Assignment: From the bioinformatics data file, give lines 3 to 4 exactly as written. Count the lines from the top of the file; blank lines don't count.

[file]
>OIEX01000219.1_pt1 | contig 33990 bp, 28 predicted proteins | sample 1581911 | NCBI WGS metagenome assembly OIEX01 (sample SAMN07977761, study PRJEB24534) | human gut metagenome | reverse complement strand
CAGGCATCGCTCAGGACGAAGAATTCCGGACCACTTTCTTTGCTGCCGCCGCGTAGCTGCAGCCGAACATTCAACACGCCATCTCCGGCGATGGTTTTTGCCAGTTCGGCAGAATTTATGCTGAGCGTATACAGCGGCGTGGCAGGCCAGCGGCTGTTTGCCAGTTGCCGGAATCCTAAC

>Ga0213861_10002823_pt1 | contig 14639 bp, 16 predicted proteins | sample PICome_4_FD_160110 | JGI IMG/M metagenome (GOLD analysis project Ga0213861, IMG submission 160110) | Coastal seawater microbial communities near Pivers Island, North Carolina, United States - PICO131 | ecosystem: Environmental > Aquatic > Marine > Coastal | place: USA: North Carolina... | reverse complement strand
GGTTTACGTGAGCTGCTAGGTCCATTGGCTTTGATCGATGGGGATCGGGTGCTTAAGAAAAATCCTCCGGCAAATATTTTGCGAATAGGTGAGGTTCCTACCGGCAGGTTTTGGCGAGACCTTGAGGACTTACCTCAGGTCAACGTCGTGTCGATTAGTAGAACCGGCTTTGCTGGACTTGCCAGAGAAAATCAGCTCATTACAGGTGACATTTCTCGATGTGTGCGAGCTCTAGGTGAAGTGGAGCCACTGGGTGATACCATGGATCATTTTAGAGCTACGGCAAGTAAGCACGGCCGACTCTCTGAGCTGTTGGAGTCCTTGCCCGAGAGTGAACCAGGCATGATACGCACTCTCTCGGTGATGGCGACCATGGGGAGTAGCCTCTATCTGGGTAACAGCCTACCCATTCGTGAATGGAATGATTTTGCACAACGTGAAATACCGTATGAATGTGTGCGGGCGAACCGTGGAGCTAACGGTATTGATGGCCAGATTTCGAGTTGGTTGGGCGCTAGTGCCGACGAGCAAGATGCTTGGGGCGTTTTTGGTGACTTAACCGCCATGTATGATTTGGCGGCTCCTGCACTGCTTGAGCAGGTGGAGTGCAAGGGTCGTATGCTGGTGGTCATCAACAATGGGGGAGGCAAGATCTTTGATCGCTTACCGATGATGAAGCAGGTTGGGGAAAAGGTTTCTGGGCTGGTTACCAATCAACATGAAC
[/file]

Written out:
>Ga0213861_10002823_pt1 | contig 14639 bp, 16 predicted proteins | sample PICome_4_FD_160110 | JGI IMG/M metagenome (GOLD analysis project Ga0213861, IMG submission 160110) | Coastal seawater microbial communities near Pivers Island, North Carolina, United States - PICO131 | ecosystem: Environmental > Aquatic > Marine > Coastal | place: USA: North Carolina... | reverse complement strand
GGTTTACGTGAGCTGCTAGGTCCATTGGCTTTGATCGATGGGGATCGGGTGCTTAAGAAAAATCCTCCGGCAAATATTTTGCGAATAGGTGAGGTTCCTACCGGCAGGTTTTGGCGAGACCTTGAGGACTTACCTCAGGTCAACGTCGTGTCGATTAGTAGAACCGGCTTTGCTGGACTTGCCAGAGAAAATCAGCTCATTACAGGTGACATTTCTCGATGTGTGCGAGCTCTAGGTGAAGTGGAGCCACTGGGTGATACCATGGATCATTTTAGAGCTACGGCAAGTAAGCACGGCCGACTCTCTGAGCTGTTGGAGTCCTTGCCCGAGAGTGAACCAGGCATGATACGCACTCTCTCGGTGATGGCGACCATGGGGAGTAGCCTCTATCTGGGTAACAGCCTACCCATTCGTGAATGGAATGATTTTGCACAACGTGAAATACCGTATGAATGTGTGCGGGCGAACCGTGGAGCTAACGGTATTGATGGCCAGATTTCGAGTTGGTTGGGCGCTAGTGCCGACGAGCAAGATGCTTGGGGCGTTTTTGGTGACTTAACCGCCATGTATGATTTGGCGGCTCCTGCACTGCTTGAGCAGGTGGAGTGCAAGGGTCGTATGCTGGTGGTCATCAACAATGGGGGAGGCAAGATCTTTGATCGCTTACCGATGATGAAGCAGGTTGGGGAAAAGGTTTCTGGGCTGGTTACCAATCAACATGAAC